Special Issue "Dietary Iron, Iron Deficiency and Human Health "

A special issue of Nutrients (ISSN 2072-6643). This special issue belongs to the section "Micronutrients and Human Health".

Deadline for manuscript submissions: closed (31 March 2020).

Special Issue Editor

Dr. Amanda Patterson
E-Mail Website
Guest Editor
School of Health Sciences, Faculty of Health and Medicine, and Priority Research Centre for Physical Activity and Nutrition, University of Newcastle, Callaghan, NSW 2308, Australia
Interests: diet quality; young women; iron deficiency; mental health; cognitive function
Special Issues, Collections and Topics in MDPI journals

Special Issue Information

Dear Colleagues,

Iron deficiency continues to be the most prevalent nutrient deficiency worldwide. It can result from excessive losses and various disease processes, but many cases are due to low total dietary iron intakes and/or poor absorption of iron from the gastrointestinal tract due to low bioavailability resulting from the form of iron (haem and/or non-haem) and the interaction with other food components (enhancers and/or inhibitors of iron absorption). Whatever the cause of iron deficiency, the impacts on health and wellbeing are significant and far reaching.

This special issue will publish manuscripts that examine dietary iron intake and its relationship with iron status, as well as papers addressing the implications of poor iron status on human health.

Dr. Amanda Patterson
Guest Editor

Manuscript Submission Information

Manuscripts should be submitted online at www.mdpi.com by registering and logging in to this website. Once you are registered, click here to go to the submission form. Manuscripts can be submitted until the deadline. All papers will be peer-reviewed. Accepted papers will be published continuously in the journal (as soon as accepted) and will be listed together on the special issue website. Research articles, review articles as well as short communications are invited. For planned papers, a title and short abstract (about 100 words) can be sent to the Editorial Office for announcement on this website.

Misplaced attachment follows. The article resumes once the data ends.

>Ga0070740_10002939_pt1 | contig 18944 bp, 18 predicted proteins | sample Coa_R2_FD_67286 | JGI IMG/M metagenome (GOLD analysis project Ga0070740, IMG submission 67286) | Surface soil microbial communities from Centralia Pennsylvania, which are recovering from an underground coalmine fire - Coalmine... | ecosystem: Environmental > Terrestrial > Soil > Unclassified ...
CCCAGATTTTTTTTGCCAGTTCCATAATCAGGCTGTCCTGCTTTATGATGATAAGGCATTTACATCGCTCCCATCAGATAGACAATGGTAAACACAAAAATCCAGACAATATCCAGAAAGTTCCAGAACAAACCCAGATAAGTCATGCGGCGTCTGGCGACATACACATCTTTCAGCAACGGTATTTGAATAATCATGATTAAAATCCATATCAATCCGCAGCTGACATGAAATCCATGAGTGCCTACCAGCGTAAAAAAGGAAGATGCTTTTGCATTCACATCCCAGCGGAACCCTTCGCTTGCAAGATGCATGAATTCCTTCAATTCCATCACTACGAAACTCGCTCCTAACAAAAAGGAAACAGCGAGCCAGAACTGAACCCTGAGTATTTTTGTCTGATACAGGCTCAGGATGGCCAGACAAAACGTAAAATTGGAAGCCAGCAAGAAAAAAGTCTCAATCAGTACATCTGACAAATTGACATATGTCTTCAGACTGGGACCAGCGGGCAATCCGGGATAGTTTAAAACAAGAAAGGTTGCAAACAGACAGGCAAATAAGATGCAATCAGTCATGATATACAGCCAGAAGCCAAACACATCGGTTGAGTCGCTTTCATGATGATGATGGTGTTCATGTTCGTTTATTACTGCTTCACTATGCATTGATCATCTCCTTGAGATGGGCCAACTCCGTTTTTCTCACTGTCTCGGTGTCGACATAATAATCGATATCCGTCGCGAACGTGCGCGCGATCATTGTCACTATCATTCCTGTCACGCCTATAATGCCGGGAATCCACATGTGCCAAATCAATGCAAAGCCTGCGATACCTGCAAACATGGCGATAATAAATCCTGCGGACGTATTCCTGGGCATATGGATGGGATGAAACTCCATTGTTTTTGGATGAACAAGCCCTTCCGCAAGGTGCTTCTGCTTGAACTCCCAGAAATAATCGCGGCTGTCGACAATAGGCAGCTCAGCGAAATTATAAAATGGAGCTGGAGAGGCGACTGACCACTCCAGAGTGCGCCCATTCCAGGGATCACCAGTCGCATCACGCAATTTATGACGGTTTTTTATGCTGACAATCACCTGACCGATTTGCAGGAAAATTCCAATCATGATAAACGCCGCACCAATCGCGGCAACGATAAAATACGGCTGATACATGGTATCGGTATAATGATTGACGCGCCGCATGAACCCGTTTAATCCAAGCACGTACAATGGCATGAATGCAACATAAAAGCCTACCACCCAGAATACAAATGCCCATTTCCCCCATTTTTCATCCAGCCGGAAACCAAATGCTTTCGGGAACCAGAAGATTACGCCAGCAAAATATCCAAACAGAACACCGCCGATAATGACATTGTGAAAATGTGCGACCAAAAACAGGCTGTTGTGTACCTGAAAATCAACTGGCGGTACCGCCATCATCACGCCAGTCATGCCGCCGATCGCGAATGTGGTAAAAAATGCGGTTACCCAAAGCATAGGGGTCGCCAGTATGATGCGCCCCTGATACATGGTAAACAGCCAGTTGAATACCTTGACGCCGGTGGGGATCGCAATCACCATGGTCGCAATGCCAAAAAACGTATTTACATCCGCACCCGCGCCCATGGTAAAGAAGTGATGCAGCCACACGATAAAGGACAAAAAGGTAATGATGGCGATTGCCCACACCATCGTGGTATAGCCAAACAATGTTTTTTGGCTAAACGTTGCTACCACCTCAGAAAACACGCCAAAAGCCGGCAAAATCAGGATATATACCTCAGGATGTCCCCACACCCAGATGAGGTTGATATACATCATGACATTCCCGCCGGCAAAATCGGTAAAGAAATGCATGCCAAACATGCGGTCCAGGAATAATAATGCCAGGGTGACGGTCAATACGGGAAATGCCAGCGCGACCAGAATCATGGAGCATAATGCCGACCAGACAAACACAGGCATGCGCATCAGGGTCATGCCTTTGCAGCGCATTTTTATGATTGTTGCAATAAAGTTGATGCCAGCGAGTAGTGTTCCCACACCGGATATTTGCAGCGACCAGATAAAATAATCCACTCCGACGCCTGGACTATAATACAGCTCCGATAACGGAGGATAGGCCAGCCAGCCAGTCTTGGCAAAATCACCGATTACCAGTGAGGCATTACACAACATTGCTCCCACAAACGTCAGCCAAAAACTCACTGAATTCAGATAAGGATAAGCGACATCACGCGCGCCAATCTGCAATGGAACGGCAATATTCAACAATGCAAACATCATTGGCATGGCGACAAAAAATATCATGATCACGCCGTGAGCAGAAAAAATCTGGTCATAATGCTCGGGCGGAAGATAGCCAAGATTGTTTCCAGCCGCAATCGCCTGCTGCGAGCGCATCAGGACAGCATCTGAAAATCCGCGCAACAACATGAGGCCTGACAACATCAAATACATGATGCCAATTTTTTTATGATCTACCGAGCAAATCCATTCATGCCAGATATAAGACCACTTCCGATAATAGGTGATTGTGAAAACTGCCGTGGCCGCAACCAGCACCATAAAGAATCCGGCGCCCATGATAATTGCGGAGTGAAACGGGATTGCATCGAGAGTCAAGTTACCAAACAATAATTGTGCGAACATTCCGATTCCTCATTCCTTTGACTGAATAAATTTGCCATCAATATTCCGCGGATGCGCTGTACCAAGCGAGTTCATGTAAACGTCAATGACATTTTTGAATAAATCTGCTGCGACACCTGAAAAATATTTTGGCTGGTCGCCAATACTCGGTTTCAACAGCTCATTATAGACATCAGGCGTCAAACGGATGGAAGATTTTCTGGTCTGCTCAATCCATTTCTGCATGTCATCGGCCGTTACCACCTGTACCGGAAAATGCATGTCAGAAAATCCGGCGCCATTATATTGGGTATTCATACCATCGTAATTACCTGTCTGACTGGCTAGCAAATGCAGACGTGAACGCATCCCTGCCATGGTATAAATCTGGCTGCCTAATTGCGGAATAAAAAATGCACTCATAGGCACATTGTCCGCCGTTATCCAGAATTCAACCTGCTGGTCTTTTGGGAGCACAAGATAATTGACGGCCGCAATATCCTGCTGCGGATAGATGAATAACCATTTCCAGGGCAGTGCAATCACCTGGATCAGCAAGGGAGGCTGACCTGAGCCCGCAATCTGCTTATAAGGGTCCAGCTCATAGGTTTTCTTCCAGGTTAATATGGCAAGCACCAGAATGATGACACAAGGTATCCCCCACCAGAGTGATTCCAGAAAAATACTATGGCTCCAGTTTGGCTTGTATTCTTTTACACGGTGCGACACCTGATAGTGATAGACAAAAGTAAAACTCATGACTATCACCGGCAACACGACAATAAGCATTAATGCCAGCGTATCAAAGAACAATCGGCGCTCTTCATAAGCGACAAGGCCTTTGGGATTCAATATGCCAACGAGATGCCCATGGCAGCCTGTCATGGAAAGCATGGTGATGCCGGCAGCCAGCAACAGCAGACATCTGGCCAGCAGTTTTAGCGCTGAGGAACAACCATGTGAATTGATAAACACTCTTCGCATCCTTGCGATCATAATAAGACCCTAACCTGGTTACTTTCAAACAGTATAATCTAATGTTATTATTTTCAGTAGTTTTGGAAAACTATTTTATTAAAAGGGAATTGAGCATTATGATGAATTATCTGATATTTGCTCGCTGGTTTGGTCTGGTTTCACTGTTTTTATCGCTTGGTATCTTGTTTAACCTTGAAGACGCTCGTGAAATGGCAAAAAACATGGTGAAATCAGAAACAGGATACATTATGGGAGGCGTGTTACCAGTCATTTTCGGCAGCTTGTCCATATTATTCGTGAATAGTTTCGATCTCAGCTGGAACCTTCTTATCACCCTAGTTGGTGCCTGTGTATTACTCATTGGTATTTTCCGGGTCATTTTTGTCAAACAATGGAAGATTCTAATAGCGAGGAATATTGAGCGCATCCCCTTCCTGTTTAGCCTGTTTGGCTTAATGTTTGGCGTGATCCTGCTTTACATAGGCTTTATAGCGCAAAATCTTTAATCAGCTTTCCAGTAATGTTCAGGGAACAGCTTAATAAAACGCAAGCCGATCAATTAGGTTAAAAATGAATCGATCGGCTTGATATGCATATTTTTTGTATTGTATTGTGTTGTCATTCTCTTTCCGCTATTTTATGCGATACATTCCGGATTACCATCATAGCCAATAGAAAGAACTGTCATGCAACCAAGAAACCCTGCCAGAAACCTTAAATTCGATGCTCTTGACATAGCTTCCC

Submitted manuscripts should not have been published previously, nor be under consideration for publication elsewhere (except conference proceedings papers). All manuscripts are thoroughly refereed through a single-blind peer-review process. A guide for authors and other relevant information for submission of manuscripts is available on the Instructions for Authors page. Nutrients is an international peer-reviewed open access semimonthly journal published by MDPI.

Please visit the Instructions for Authors page before submitting a manuscript. The Article Processing Charge (APC) for publication in this open access journal is 2600 CHF (Swiss Francs). Submitted papers should be well formatted and use good English. Authors may use MDPI's English editing service prior to publication or during author revisions.

Keywords

  • iron deficiency
  • iron depletion
  • iron stores
  • iron deficiency anaemia
  • iron status
  • ferritin
  • dietary iron
  • iron intakes
  • iron bioavailability
  • iron absorption
  • enhancers
  • inhibitors
  • immunity
  • cognition
  • fatigue
  • general health and wellbeing
  • mental health

Published Papers (5 papers)

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Research

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Article
Iron Status in Elderly Women Impacts Myostatin, Adiponectin and Osteocalcin Levels Induced by Nordic Walking Training
Nutrients 2020, 12(4), 1129; https://0-doi-org.brum.beds.ac.uk/10.3390/nu12041129 - 17 Apr 2020
Cited by 4 | Viewed by 1202
Abstract
Impaired iron metabolism is associated with increased risk of many morbidities. Exercise was shown to have a beneficial role; however, the mechanism is not well understood. The purpose of this study was to assess the relationship between exerkines and iron metabolism in elderly [...] Read more.